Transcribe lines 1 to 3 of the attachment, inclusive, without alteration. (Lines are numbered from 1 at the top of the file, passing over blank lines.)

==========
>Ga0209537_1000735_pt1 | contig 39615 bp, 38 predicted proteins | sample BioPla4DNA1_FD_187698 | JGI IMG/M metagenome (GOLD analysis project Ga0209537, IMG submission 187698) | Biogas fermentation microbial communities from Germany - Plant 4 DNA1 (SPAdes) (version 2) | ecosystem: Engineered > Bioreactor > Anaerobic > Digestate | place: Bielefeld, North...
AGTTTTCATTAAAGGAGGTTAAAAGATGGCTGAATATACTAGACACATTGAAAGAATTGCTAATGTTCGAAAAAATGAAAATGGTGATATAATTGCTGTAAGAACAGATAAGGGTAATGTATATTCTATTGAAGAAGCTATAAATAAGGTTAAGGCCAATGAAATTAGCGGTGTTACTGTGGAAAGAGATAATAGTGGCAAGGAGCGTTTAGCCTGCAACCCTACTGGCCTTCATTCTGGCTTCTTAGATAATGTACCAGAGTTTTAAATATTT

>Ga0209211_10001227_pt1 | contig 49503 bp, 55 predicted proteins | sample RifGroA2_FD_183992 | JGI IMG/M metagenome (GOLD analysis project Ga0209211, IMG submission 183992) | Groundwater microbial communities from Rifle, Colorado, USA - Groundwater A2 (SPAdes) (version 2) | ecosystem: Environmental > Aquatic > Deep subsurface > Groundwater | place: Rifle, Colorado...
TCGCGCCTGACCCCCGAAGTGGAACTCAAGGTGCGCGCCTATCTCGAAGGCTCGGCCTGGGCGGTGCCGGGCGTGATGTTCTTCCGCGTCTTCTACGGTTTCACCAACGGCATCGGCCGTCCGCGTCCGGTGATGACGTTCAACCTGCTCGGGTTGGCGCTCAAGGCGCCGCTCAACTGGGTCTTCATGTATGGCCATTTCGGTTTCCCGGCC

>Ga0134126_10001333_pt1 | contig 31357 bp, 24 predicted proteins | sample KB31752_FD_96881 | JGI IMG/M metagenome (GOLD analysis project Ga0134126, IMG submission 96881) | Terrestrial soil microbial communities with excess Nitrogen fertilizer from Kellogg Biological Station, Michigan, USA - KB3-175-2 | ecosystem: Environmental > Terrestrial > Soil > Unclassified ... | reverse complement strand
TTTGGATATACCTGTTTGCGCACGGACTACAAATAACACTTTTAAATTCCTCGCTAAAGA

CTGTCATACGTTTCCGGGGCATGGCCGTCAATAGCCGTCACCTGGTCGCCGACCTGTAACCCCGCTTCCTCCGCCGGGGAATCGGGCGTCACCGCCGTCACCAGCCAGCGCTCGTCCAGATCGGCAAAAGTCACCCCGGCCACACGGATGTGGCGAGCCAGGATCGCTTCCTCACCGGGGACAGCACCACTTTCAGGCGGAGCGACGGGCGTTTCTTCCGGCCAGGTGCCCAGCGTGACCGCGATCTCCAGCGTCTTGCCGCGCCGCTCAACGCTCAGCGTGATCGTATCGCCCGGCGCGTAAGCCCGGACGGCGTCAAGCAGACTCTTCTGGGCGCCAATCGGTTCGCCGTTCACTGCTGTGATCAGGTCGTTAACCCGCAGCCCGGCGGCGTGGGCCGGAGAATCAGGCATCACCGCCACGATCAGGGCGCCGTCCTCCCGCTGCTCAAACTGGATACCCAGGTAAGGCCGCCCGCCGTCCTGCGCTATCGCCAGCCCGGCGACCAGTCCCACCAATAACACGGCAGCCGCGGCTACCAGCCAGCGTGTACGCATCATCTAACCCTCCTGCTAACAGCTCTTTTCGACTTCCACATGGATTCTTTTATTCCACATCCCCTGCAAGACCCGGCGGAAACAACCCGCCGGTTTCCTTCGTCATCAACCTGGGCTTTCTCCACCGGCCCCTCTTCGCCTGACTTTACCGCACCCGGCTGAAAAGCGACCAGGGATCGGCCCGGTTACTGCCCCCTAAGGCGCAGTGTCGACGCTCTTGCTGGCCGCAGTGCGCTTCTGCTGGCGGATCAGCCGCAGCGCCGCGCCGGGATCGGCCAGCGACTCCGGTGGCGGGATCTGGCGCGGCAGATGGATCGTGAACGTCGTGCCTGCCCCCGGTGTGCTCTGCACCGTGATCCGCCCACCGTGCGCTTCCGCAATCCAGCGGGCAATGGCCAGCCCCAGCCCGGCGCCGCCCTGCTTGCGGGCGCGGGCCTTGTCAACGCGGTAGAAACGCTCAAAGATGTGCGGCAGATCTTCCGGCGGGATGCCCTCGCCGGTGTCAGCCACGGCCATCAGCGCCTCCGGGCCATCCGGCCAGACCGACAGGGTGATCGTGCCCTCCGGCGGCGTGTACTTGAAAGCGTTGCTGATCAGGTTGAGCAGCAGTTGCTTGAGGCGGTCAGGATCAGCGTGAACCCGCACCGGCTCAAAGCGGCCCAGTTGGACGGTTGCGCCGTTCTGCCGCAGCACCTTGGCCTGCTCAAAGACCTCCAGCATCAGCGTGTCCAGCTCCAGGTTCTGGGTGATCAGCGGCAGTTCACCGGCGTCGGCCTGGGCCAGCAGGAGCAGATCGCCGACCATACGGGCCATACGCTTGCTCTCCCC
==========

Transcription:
>Ga0209537_1000735_pt1 | contig 39615 bp, 38 predicted proteins | sample BioPla4DNA1_FD_187698 | JGI IMG/M metagenome (GOLD analysis project Ga0209537, IMG submission 187698) | Biogas fermentation microbial communities from Germany - Plant 4 DNA1 (SPAdes) (version 2) | ecosystem: Engineered > Bioreactor > Anaerobic > Digestate | place: Bielefeld, North...
AGTTTTCATTAAAGGAGGTTAAAAGATGGCTGAATATACTAGACACATTGAAAGAATTGCTAATGTTCGAAAAAATGAAAATGGTGATATAATTGCTGTAAGAACAGATAAGGGTAATGTATATTCTATTGAAGAAGCTATAAATAAGGTTAAGGCCAATGAAATTAGCGGTGTTACTGTGGAAAGAGATAATAGTGGCAAGGAGCGTTTAGCCTGCAACCCTACTGGCCTTCATTCTGGCTTCTTAGATAATGTACCAGAGTTTTAAATATTT

>Ga0209211_10001227_pt1 | contig 49503 bp, 55 predicted proteins | sample RifGroA2_FD_183992 | JGI IMG/M metagenome (GOLD analysis project Ga0209211, IMG submission 183992) | Groundwater microbial communities from Rifle, Colorado, USA - Groundwater A2 (SPAdes) (version 2) | ecosystem: Environmental > Aquatic > Deep subsurface > Groundwater | place: Rifle, Colorado...